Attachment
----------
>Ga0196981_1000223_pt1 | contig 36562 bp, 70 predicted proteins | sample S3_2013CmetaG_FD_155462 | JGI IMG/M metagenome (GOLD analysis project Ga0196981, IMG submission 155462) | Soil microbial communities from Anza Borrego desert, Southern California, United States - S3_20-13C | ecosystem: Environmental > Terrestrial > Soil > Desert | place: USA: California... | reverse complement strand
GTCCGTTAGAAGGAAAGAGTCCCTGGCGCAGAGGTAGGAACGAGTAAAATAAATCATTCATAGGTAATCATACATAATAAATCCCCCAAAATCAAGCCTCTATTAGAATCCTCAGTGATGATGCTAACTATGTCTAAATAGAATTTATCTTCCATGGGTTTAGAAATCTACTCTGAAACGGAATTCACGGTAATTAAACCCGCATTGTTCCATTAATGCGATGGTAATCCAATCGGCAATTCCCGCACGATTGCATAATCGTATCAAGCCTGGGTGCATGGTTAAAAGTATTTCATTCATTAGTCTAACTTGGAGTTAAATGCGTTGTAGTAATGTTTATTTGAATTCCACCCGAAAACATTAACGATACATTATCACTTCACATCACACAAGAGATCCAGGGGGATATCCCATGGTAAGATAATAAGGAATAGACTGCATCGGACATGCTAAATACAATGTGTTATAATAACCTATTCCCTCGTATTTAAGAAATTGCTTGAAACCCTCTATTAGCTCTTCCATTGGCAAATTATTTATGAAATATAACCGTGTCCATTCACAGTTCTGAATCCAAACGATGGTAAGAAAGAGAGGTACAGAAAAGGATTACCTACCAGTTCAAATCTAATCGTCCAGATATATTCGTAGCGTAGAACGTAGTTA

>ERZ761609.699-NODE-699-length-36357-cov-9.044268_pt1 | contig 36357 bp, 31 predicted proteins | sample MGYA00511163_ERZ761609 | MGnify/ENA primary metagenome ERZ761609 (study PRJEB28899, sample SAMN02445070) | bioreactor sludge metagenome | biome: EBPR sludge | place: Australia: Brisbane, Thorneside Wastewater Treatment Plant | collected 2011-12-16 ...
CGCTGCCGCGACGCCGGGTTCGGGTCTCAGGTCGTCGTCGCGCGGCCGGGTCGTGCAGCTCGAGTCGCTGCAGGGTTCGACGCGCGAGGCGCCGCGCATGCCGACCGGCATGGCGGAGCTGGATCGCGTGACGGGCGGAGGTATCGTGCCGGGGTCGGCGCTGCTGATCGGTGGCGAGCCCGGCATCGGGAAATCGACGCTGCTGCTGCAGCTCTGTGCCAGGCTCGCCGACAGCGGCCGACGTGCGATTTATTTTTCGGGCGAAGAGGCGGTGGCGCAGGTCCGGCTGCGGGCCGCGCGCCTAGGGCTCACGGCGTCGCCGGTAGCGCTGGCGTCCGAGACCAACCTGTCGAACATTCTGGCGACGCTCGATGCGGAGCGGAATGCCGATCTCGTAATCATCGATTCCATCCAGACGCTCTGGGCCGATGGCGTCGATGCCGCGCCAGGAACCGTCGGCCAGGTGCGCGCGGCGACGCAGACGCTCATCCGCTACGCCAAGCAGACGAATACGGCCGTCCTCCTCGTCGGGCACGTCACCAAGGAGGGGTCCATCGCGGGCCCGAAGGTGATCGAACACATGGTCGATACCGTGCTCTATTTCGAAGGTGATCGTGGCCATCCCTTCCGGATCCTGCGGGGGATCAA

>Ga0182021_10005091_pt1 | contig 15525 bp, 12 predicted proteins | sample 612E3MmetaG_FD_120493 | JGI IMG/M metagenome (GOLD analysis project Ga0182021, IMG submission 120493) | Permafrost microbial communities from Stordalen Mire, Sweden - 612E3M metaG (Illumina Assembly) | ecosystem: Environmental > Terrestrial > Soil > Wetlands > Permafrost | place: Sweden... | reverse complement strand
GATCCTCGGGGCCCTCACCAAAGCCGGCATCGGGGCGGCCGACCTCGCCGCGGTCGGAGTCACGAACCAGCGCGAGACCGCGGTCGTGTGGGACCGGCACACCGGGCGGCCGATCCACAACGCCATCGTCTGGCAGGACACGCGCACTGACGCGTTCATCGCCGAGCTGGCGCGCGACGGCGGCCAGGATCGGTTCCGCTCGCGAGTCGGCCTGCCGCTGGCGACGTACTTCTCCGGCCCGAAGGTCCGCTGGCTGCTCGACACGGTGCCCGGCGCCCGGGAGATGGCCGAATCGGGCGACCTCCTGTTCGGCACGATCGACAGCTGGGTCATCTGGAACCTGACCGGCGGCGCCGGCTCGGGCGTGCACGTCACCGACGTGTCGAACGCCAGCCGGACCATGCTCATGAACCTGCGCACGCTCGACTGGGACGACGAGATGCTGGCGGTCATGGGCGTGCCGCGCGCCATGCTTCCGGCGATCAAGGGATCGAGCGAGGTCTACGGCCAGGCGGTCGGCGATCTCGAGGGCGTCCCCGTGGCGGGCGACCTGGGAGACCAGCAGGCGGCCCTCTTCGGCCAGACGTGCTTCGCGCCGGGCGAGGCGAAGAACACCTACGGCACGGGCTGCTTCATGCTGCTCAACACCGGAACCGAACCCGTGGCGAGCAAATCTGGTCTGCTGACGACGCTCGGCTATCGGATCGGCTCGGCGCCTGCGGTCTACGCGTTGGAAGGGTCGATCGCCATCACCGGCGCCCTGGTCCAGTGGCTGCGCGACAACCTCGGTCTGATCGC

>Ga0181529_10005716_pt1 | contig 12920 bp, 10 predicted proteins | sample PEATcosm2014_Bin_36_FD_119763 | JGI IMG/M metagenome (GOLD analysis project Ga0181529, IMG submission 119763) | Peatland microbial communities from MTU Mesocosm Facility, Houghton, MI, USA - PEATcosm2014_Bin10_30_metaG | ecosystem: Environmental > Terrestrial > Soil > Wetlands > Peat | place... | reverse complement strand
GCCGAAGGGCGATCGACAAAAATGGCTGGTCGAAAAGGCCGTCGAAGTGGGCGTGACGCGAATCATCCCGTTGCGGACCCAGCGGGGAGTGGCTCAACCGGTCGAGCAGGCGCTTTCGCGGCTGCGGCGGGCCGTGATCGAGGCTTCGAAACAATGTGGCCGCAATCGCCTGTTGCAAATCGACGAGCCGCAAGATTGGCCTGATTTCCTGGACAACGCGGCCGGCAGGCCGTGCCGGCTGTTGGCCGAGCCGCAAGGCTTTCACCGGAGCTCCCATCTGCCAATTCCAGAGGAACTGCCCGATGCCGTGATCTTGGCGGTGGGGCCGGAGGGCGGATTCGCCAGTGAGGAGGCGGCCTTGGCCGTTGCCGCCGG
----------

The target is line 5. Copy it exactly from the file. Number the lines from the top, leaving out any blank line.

>Ga0182021_10005091_pt1 | contig 15525 bp, 12 predicted proteins | sample 612E3MmetaG_FD_120493 | JGI IMG/M metagenome (GOLD analysis project Ga0182021, IMG submission 120493) | Permafrost microbial communities from Stordalen Mire, Sweden - 612E3M metaG (Illumina Assembly) | ecosystem: Environmental > Terrestrial > Soil > Wetlands > Permafrost | place: Sweden... | reverse complement strand